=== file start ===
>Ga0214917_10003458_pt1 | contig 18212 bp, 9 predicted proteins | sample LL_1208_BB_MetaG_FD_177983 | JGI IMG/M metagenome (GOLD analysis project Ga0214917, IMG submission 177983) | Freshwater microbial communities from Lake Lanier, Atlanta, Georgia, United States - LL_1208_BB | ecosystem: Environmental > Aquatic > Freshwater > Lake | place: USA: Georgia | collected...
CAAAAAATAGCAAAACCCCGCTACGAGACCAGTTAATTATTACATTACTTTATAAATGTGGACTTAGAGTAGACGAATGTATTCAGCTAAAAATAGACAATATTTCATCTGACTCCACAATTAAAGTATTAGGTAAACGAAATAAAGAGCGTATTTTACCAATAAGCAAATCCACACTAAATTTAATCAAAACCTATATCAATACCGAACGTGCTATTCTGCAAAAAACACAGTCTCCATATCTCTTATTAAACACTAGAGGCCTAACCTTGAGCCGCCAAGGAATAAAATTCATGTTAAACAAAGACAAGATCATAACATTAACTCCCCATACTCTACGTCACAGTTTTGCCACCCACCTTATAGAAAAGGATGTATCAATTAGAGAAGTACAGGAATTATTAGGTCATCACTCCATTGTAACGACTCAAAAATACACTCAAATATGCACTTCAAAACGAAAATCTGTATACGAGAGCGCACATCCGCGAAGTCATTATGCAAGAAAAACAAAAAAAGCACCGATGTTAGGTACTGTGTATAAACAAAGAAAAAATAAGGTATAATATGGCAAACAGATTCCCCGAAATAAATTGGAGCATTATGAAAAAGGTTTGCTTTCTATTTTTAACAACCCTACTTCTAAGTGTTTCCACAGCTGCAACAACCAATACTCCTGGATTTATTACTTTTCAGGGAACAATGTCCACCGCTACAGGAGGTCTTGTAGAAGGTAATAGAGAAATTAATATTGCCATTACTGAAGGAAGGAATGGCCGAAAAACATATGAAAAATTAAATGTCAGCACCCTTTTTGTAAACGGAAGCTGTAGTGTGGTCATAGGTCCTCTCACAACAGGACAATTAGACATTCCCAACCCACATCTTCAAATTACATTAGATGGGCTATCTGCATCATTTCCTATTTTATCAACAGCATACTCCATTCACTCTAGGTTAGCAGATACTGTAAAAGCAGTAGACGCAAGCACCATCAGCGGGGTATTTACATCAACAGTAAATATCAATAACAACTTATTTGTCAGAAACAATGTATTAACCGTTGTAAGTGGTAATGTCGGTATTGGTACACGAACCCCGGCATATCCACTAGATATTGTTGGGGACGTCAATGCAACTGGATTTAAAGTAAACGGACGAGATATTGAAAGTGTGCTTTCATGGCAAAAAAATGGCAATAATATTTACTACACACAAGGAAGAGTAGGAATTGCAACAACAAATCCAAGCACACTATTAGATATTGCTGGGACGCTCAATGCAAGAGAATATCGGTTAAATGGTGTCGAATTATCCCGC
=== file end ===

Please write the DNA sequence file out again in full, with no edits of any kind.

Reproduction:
>Ga0214917_10003458_pt1 | contig 18212 bp, 9 predicted proteins | sample LL_1208_BB_MetaG_FD_177983 | JGI IMG/M metagenome (GOLD analysis project Ga0214917, IMG submission 177983) | Freshwater microbial communities from Lake Lanier, Atlanta, Georgia, United States - LL_1208_BB | ecosystem: Environmental > Aquatic > Freshwater > Lake | place: USA: Georgia | collected...
CAAAAAATAGCAAAACCCCGCTACGAGACCAGTTAATTATTACATTACTTTATAAATGTGGACTTAGAGTAGACGAATGTATTCAGCTAAAAATAGACAATATTTCATCTGACTCCACAATTAAAGTATTAGGTAAACGAAATAAAGAGCGTATTTTACCAATAAGCAAATCCACACTAAATTTAATCAAAACCTATATCAATACCGAACGTGCTATTCTGCAAAAAACACAGTCTCCATATCTCTTATTAAACACTAGAGGCCTAACCTTGAGCCGCCAAGGAATAAAATTCATGTTAAACAAAGACAAGATCATAACATTAACTCCCCATACTCTACGTCACAGTTTTGCCACCCACCTTATAGAAAAGGATGTATCAATTAGAGAAGTACAGGAATTATTAGGTCATCACTCCATTGTAACGACTCAAAAATACACTCAAATATGCACTTCAAAACGAAAATCTGTATACGAGAGCGCACATCCGCGAAGTCATTATGCAAGAAAAACAAAAAAAGCACCGATGTTAGGTACTGTGTATAAACAAAGAAAAAATAAGGTATAATATGGCAAACAGATTCCCCGAAATAAATTGGAGCATTATGAAAAAGGTTTGCTTTCTATTTTTAACAACCCTACTTCTAAGTGTTTCCACAGCTGCAACAACCAATACTCCTGGATTTATTACTTTTCAGGGAACAATGTCCACCGCTACAGGAGGTCTTGTAGAAGGTAATAGAGAAATTAATATTGCCATTACTGAAGGAAGGAATGGCCGAAAAACATATGAAAAATTAAATGTCAGCACCCTTTTTGTAAACGGAAGCTGTAGTGTGGTCATAGGTCCTCTCACAACAGGACAATTAGACATTCCCAACCCACATCTTCAAATTACATTAGATGGGCTATCTGCATCATTTCCTATTTTATCAACAGCATACTCCATTCACTCTAGGTTAGCAGATACTGTAAAAGCAGTAGACGCAAGCACCATCAGCGGGGTATTTACATCAACAGTAAATATCAATAACAACTTATTTGTCAGAAACAATGTATTAACCGTTGTAAGTGGTAATGTCGGTATTGGTACACGAACCCCGGCATATCCACTAGATATTGTTGGGGACGTCAATGCAACTGGATTTAAAGTAAACGGACGAGATATTGAAAGTGTGCTTTCATGGCAAAAAAATGGCAATAATATTTACTACACACAAGGAAGAGTAGGAATTGCAACAACAAATCCAAGCACACTATTAGATATTGCTGGGACGCTCAATGCAAGAGAATATCGGTTAAATGGTGTCGAATTATCCCGC